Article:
‘Relational Ethics’

This book on ‘Practical Ethics’ is my latest (due to be published by Sage early 2019).  The focus of the book is a concept called ‘relational ethics‘.

A relational approach to ethics intertwines relational sensitivity with containing ethical frameworks. In my book, I  aim to explore ethics that embrace a relational attitude and acknowledge how moral and ethical horizons are ever-present in our therapeutic relationships (Gabriel and Casemore, 2009). Ethical guidelines, although useful, can never prepare us sufficiently for situations arising in practice which make our heads spin and hearts ache (Ellis, 2007; Finlay, 2012). Ethical judgements need to be made in context and it’s complicated. We can aspire to certain standards of practice but may not always meet these. The question is how to be a good enough, ethically responsive therapist.

‘Relational ethics’ sees ethics in terms of relationship rather than directives. What’s in the client’s interests and risks of harm depend on the meanings in the situation. A therapist who asks lots of questions could be seen as invasive or genuinely interested. If a therapist encourages a client to do more self-care, it might be viewed as caring or critically blaming. The holding of a time boundary may feel safe or harsh. A therapeutic challenge issued to a client could be in their interests and feel uncomfortable simultaneously; one client might feel stimulated by it, another threatened. There are few hard and fast rules.

Virtually every ethical issue and dilemma we encounter can be answered with the phrase ‘it depends’. Professional standards, personal values, legal requirements, agency policy, cultural context and relational considerations all complicate the field. At times our relational concerns may clash uncomfortably with wider professional, legal or institutional requirements. We face the unending professional challenge of marrying our personal values and wider professional and social contexts in ethically thoughtful and reflexive (critically self-aware) ways rather than rigidly following rules or defensive practices. In addition, relational ethics drive us towards collaborative, responsive, respectful, compassionate and authentic relationships as opposed to exploitative, instrumental or habitual ones. Beyond the bounds of written codes, there is an important place for professional experience and intuition. And, there is room to get it ‘wrong’ sometimes. When our behaviour falls short of the values we aspire to, we can still be a ‘good enough’ therapist.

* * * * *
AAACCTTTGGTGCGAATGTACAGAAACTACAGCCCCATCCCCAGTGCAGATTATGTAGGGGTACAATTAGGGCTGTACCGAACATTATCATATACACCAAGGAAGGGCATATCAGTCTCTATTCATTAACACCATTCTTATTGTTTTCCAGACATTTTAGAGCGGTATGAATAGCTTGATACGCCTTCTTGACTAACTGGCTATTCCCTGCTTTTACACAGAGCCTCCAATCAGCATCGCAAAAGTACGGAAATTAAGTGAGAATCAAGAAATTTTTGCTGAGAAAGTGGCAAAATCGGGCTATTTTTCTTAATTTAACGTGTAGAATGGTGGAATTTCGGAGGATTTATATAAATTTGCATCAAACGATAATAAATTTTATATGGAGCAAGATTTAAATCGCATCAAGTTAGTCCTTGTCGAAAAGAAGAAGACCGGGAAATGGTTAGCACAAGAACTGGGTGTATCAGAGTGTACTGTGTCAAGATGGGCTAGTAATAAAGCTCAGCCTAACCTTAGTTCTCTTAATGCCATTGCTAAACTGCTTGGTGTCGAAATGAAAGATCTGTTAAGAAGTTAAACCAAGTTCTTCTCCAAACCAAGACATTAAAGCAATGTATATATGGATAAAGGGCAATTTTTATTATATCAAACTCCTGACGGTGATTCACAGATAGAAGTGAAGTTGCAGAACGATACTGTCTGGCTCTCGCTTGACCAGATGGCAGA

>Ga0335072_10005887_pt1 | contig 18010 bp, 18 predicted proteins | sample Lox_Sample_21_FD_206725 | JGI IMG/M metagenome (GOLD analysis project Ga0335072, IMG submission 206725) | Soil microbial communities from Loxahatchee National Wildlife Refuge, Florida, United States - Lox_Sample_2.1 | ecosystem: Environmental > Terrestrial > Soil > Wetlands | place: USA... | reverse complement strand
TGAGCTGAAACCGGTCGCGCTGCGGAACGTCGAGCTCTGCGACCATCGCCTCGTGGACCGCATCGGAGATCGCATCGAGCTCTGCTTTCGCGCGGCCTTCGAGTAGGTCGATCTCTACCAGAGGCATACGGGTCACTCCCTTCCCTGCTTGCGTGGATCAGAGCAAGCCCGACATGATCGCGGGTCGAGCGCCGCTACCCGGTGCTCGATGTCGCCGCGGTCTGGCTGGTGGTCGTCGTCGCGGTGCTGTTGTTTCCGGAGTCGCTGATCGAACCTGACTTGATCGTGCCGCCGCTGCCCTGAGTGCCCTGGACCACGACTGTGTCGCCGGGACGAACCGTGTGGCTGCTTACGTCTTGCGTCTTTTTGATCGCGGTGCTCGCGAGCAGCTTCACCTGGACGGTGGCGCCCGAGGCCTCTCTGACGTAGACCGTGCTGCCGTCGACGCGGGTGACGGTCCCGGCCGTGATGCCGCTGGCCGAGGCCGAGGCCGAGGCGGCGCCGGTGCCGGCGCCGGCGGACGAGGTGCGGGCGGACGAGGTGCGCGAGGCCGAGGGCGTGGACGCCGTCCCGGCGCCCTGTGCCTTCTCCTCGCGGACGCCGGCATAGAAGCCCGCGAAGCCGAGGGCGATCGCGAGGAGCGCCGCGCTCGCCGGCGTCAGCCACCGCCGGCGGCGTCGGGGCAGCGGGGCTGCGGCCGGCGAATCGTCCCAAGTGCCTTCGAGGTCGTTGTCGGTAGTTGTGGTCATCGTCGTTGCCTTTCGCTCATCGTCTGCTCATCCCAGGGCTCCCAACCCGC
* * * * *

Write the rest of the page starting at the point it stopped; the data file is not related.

These are the kinds of ideas which I explore in the book.  I try to convey something of my own growing enthusiasm about the subject. Ethics, for me, has become lively, challenging elements of everyday life, and not those dry, philosophical principles imposed on us by professional bodies. Ethics dance and weave around us constantly; we negotiate and enact them in every relationship, whether in or out of our work as therapists. Practical ethics can only be understood and negotiated in the vibrant immediacy of the relational context concerned – a context that includes respecting the individuals involved (the values, needs, understandings of those concerned), their cultural backgrounds and the specific social circumstances of the encounter. And, if relational concerns should drive professional action, there also must be room for individual judgement, intuition and creativity.

As therapists, we strive to create safe therapeutic spaces of ‘hospitality’ where our clients can feel held, affirmed, supported, resourced, empathised with – and challenged to grow. Therapist integrity, duty of care and informed consent are key foundational relational-ethical principles, along with being open to dialogue that respects the other’s difference. But the sheer messiness, uncertainty and complexity of practice defy easy answers; there are no clear-cut ethical recipes. As practitioners, we are left with trying to exercise our professional judgement as best we can, moment-to-moment, given our knowledge, ability and the context. If we do this sensitively, thoughtfully and with caring humane intention, that – for me – is being ethical.